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Digital Twins

Time Jan17/Jan24 2022 pp51-53 |the future is already here| “Here and There” “Virtual replicas known as ‘digital twins’ are transforming manufacturing, medicine and more” By Andrew R. Chow

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From models of a human fetal heart to complete cities Virtual Replicas AKA “Digital Twins” are being created using data from various sources like ultrasound, sensors worn on workers, actuators, 3-D renderings etc.

Pioneered in the 1960s, with physical replicas, by NASA to have “workshop solutions on the ground” for problem-solving if a crisis “ensued on an actual vehicle hundreds of thousands of miles away” are now increasingly available “because of several confluent factors, including the increase computing power of cloud-based systems, the spread of 5G networks, improvements in 3-D rendering and the remote work demands of COVID-19.”

According to Richard Kerris (Nvidia) “it’s hard to imagine where digital twins won’t have an impact.” The market for digital twins in 2020 has a value of $3 billion and includes Amazon's IoT TwinMaker and Nvidia’s Omniverse 3-D simulation engine.

Besides some relatively mundane applications like taking children on a virtual safari, tweaking manufacturing plants, testing car and plane prototypes, and crash testing, Polish researchers are “starting with one of the smallest objects…the human fetal heart." The human fetal heart is size of a quarter and beats 100 times per minute.

As it turns out congenital heart disease is relatively common, happening to about one-in-a-hundred newborns. Most clinicians first encounter these conditions in the clinic after limited training. Enter a digital twin that “allows doctors to guide a probe across a belly-like dome in order to study normal and abnormal beating fetal hearts-re-created identically from real-life scans-through a VR headset.” According to Jill Beithon (a retired sonographer and educator) “With the VR, you don’t have to go to expensive courses or try to find a mentor. This is going to replace hands-on experience.” More applications in medicine include planning surgeries and creating “cancer patient digital twins to precisely track a patient’s physical state and adjust treatment accordingly.”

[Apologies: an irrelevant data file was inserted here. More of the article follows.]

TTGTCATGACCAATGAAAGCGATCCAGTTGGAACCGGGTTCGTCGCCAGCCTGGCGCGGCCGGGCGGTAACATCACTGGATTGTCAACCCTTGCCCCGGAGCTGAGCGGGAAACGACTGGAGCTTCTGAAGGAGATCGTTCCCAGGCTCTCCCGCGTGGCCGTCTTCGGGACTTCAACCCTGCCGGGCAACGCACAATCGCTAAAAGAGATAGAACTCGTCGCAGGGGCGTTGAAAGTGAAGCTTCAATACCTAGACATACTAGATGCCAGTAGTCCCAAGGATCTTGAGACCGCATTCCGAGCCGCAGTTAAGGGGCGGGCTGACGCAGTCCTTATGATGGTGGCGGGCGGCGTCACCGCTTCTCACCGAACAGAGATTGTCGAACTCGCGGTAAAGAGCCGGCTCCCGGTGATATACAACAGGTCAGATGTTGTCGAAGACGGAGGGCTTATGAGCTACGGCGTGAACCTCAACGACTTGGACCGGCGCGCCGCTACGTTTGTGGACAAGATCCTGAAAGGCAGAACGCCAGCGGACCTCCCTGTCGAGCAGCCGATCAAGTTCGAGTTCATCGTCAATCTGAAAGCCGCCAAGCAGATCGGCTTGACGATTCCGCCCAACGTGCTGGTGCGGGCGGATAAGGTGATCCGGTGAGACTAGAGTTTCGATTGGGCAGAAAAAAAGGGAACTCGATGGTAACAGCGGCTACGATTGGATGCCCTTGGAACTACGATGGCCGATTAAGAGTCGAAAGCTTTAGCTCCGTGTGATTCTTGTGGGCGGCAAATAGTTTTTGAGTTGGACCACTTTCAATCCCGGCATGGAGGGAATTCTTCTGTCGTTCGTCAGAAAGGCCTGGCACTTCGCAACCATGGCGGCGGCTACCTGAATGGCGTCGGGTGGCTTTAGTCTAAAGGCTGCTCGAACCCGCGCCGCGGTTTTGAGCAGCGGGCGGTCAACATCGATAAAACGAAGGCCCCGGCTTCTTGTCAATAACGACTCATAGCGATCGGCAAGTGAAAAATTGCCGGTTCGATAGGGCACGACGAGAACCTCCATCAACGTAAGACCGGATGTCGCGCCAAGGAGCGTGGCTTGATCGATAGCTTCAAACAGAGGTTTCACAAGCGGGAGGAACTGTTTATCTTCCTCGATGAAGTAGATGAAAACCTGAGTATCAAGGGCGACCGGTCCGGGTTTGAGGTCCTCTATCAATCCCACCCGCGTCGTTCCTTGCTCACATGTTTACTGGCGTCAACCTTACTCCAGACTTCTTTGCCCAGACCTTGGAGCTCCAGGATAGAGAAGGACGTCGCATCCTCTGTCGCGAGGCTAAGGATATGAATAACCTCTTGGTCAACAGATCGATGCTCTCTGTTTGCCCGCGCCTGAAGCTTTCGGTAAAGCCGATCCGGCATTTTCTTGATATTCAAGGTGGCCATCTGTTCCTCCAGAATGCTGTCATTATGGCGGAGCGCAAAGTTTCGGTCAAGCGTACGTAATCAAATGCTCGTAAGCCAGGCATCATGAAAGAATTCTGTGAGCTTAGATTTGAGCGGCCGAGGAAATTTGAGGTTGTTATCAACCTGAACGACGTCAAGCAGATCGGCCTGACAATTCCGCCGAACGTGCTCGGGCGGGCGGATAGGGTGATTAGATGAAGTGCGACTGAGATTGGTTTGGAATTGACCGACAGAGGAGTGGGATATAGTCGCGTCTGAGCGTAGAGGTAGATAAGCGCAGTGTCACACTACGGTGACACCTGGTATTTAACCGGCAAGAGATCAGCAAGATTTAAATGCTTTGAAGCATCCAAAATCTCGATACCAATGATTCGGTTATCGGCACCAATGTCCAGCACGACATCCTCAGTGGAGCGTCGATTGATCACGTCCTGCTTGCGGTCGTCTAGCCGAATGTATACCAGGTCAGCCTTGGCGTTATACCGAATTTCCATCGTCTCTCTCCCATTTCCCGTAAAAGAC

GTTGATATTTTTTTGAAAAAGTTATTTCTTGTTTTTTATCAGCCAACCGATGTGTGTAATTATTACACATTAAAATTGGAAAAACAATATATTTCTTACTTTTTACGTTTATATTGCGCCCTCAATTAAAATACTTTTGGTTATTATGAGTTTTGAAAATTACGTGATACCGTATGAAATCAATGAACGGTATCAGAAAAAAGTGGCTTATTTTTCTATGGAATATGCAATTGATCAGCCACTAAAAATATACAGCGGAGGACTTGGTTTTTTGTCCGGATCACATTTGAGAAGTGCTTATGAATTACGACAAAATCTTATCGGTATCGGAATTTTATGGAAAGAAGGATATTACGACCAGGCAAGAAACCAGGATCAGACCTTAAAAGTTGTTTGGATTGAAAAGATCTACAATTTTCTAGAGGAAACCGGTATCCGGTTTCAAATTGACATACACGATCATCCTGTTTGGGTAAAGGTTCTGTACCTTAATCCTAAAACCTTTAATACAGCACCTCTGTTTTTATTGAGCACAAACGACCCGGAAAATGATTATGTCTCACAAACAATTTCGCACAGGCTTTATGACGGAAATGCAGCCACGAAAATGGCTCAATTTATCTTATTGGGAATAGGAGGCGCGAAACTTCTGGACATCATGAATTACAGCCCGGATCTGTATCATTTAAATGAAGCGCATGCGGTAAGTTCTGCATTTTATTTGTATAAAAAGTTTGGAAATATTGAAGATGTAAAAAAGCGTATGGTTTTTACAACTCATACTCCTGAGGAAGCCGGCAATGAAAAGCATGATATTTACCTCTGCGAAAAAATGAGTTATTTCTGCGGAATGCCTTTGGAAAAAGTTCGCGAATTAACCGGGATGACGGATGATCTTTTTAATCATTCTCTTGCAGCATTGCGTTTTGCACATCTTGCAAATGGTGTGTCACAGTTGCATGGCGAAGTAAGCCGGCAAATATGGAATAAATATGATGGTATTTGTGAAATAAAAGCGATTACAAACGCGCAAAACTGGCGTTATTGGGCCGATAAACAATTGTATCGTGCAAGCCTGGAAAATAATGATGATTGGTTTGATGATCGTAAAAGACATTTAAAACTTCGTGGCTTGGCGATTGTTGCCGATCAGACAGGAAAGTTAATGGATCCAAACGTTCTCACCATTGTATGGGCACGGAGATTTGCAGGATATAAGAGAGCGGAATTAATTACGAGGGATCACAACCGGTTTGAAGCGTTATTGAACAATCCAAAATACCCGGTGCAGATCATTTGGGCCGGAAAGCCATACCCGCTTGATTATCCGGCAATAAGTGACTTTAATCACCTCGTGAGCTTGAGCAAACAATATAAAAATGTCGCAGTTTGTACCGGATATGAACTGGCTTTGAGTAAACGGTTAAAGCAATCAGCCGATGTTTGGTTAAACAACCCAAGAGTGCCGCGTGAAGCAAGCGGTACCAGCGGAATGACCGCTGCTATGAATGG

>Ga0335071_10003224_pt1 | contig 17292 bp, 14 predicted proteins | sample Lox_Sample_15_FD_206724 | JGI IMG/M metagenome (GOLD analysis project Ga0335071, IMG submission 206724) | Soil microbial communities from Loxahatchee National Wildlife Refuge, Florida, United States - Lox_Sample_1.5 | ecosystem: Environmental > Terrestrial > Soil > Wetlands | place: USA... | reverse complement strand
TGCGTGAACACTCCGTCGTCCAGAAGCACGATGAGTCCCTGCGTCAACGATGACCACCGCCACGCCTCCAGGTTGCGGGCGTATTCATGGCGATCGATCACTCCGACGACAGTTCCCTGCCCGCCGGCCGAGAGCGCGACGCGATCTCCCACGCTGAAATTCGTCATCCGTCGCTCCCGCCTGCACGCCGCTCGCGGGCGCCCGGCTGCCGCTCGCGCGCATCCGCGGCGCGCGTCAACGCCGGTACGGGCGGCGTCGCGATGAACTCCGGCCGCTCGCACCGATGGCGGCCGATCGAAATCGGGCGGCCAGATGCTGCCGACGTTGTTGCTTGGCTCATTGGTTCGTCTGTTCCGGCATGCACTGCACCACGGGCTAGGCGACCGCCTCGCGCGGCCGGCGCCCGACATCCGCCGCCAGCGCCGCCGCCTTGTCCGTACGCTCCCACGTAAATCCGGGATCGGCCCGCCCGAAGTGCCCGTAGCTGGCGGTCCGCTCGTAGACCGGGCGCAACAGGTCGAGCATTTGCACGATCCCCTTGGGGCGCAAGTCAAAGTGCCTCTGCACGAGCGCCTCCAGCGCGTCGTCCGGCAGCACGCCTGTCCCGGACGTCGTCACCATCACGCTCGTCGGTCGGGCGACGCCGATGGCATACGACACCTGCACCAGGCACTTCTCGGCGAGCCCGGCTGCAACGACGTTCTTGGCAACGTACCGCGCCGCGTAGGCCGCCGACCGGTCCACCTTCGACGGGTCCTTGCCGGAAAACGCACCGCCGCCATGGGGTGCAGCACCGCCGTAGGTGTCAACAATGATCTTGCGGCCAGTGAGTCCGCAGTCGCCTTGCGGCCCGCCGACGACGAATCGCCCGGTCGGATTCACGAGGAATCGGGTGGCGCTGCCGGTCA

As is typical with fast-moving IT innovations, regulations are lagging and there are concerns about privacy and cybersecurity. Imagine being tracked continuously at work or having your company’s manufacturing floor being hacked. There’s also the concern about “the rise of metaverse, a collection of connected virtual worlds, having an increasing impact-or even replacing-what’s happening in the real world.”


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